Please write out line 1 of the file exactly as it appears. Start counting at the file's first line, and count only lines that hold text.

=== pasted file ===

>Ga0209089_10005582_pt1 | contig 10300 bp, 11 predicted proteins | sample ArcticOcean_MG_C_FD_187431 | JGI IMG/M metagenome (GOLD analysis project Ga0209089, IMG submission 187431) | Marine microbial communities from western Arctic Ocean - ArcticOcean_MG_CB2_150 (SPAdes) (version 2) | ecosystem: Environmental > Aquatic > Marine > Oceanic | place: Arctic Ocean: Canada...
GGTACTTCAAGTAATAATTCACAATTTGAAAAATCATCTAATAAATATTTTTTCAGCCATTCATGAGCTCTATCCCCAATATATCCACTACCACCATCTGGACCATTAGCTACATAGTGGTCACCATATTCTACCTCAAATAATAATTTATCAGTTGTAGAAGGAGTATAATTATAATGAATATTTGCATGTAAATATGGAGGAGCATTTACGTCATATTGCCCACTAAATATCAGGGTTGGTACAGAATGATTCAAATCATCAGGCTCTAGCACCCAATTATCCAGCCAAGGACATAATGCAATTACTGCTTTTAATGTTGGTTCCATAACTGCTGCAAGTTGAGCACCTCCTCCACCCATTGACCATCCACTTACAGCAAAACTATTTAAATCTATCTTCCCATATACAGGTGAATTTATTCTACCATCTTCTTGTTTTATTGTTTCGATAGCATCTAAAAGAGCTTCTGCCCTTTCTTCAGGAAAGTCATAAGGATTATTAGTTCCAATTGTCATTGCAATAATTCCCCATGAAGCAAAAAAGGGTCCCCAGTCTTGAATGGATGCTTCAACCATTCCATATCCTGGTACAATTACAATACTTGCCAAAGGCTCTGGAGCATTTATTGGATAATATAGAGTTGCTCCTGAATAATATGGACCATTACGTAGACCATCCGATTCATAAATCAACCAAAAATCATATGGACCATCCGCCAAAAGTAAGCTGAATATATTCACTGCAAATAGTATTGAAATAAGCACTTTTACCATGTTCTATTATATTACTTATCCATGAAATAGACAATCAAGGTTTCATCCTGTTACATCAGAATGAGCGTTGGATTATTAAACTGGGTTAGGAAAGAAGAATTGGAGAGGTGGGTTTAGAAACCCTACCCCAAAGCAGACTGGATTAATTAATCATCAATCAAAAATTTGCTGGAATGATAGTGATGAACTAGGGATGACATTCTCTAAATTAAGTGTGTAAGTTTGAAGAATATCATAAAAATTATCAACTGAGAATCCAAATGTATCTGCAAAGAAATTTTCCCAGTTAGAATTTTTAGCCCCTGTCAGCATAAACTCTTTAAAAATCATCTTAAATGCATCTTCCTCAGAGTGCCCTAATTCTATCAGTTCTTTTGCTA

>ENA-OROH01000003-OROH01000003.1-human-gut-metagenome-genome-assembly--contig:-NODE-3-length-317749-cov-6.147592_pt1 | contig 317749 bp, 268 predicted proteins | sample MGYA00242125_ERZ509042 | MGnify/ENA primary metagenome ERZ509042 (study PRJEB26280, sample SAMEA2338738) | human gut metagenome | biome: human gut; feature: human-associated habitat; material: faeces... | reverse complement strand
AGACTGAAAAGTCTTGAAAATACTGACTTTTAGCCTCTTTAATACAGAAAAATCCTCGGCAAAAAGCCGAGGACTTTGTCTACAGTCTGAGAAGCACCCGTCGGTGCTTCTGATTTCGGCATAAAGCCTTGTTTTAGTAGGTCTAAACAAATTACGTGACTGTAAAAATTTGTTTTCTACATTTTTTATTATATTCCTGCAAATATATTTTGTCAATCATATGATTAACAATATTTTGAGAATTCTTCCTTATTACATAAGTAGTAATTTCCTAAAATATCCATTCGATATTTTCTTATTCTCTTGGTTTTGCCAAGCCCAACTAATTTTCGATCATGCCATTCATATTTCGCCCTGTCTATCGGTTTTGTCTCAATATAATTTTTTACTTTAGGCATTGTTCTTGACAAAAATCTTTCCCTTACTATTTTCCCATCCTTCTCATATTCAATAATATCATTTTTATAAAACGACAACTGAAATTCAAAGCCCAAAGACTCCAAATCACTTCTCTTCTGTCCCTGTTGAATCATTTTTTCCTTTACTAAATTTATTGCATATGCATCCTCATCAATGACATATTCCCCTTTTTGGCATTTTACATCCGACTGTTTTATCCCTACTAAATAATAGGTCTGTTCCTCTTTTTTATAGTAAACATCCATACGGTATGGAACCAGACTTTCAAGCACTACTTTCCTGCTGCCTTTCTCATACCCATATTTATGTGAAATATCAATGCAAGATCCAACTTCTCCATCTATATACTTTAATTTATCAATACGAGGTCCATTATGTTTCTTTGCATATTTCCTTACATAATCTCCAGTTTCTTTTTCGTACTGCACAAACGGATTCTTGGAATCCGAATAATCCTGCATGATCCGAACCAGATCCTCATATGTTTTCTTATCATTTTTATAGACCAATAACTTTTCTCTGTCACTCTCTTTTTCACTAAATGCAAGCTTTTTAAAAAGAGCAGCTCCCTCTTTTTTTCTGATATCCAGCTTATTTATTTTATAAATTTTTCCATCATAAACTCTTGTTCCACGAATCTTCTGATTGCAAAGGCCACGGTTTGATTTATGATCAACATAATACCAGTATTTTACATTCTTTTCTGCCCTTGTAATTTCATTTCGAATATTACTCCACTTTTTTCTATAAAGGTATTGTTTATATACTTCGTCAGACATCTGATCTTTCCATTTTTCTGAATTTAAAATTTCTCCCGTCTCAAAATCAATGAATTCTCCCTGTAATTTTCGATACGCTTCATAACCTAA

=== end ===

>Ga0209089_10005582_pt1 | contig 10300 bp, 11 predicted proteins | sample ArcticOcean_MG_C_FD_187431 | JGI IMG/M metagenome (GOLD analysis project Ga0209089, IMG submission 187431) | Marine microbial communities from western Arctic Ocean - ArcticOcean_MG_CB2_150 (SPAdes) (version 2) | ecosystem: Environmental > Aquatic > Marine > Oceanic | place: Arctic Ocean: Canada...